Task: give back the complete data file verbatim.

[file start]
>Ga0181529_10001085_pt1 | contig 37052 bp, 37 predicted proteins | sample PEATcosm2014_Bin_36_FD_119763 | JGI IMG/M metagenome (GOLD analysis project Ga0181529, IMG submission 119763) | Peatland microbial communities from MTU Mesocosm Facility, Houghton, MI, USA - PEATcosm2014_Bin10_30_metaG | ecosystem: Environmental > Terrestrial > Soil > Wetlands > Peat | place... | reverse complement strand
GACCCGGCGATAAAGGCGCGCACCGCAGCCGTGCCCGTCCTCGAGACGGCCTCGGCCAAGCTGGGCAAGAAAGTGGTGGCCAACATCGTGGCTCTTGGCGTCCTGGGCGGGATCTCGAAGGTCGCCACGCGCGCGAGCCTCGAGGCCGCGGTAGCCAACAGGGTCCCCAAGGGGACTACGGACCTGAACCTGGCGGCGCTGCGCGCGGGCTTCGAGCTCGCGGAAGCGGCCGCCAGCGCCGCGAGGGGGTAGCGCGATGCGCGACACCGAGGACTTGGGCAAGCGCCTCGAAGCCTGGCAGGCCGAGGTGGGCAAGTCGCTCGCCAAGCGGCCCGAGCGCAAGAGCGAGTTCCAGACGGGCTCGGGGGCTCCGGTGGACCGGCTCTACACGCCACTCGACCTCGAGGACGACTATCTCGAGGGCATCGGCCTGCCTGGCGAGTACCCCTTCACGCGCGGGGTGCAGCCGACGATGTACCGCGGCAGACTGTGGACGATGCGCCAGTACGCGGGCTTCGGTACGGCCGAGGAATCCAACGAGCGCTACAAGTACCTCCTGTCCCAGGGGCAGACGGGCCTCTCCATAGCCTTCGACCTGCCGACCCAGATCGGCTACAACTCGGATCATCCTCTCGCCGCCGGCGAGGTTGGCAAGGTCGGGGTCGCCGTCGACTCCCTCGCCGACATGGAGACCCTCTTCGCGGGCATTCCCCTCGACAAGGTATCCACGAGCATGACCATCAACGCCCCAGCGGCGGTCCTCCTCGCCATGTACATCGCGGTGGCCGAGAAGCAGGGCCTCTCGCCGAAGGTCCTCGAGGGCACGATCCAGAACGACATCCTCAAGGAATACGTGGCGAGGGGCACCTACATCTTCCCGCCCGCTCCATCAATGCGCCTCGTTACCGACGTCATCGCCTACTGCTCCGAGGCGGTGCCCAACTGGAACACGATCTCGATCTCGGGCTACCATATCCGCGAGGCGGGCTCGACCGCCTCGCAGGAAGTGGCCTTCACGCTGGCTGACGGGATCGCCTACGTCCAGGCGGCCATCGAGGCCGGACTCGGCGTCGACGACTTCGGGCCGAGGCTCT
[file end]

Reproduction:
>Ga0181529_10001085_pt1 | contig 37052 bp, 37 predicted proteins | sample PEATcosm2014_Bin_36_FD_119763 | JGI IMG/M metagenome (GOLD analysis project Ga0181529, IMG submission 119763) | Peatland microbial communities from MTU Mesocosm Facility, Houghton, MI, USA - PEATcosm2014_Bin10_30_metaG | ecosystem: Environmental > Terrestrial > Soil > Wetlands > Peat | place... | reverse complement strand
GACCCGGCGATAAAGGCGCGCACCGCAGCCGTGCCCGTCCTCGAGACGGCCTCGGCCAAGCTGGGCAAGAAAGTGGTGGCCAACATCGTGGCTCTTGGCGTCCTGGGCGGGATCTCGAAGGTCGCCACGCGCGCGAGCCTCGAGGCCGCGGTAGCCAACAGGGTCCCCAAGGGGACTACGGACCTGAACCTGGCGGCGCTGCGCGCGGGCTTCGAGCTCGCGGAAGCGGCCGCCAGCGCCGCGAGGGGGTAGCGCGATGCGCGACACCGAGGACTTGGGCAAGCGCCTCGAAGCCTGGCAGGCCGAGGTGGGCAAGTCGCTCGCCAAGCGGCCCGAGCGCAAGAGCGAGTTCCAGACGGGCTCGGGGGCTCCGGTGGACCGGCTCTACACGCCACTCGACCTCGAGGACGACTATCTCGAGGGCATCGGCCTGCCTGGCGAGTACCCCTTCACGCGCGGGGTGCAGCCGACGATGTACCGCGGCAGACTGTGGACGATGCGCCAGTACGCGGGCTTCGGTACGGCCGAGGAATCCAACGAGCGCTACAAGTACCTCCTGTCCCAGGGGCAGACGGGCCTCTCCATAGCCTTCGACCTGCCGACCCAGATCGGCTACAACTCGGATCATCCTCTCGCCGCCGGCGAGGTTGGCAAGGTCGGGGTCGCCGTCGACTCCCTCGCCGACATGGAGACCCTCTTCGCGGGCATTCCCCTCGACAAGGTATCCACGAGCATGACCATCAACGCCCCAGCGGCGGTCCTCCTCGCCATGTACATCGCGGTGGCCGAGAAGCAGGGCCTCTCGCCGAAGGTCCTCGAGGGCACGATCCAGAACGACATCCTCAAGGAATACGTGGCGAGGGGCACCTACATCTTCCCGCCCGCTCCATCAATGCGCCTCGTTACCGACGTCATCGCCTACTGCTCCGAGGCGGTGCCCAACTGGAACACGATCTCGATCTCGGGCTACCATATCCGCGAGGCGGGCTCGACCGCCTCGCAGGAAGTGGCCTTCACGCTGGCTGACGGGATCGCCTACGTCCAGGCGGCCATCGAGGCCGGACTCGGCGTCGACGACTTCGGGCCGAGGCTCT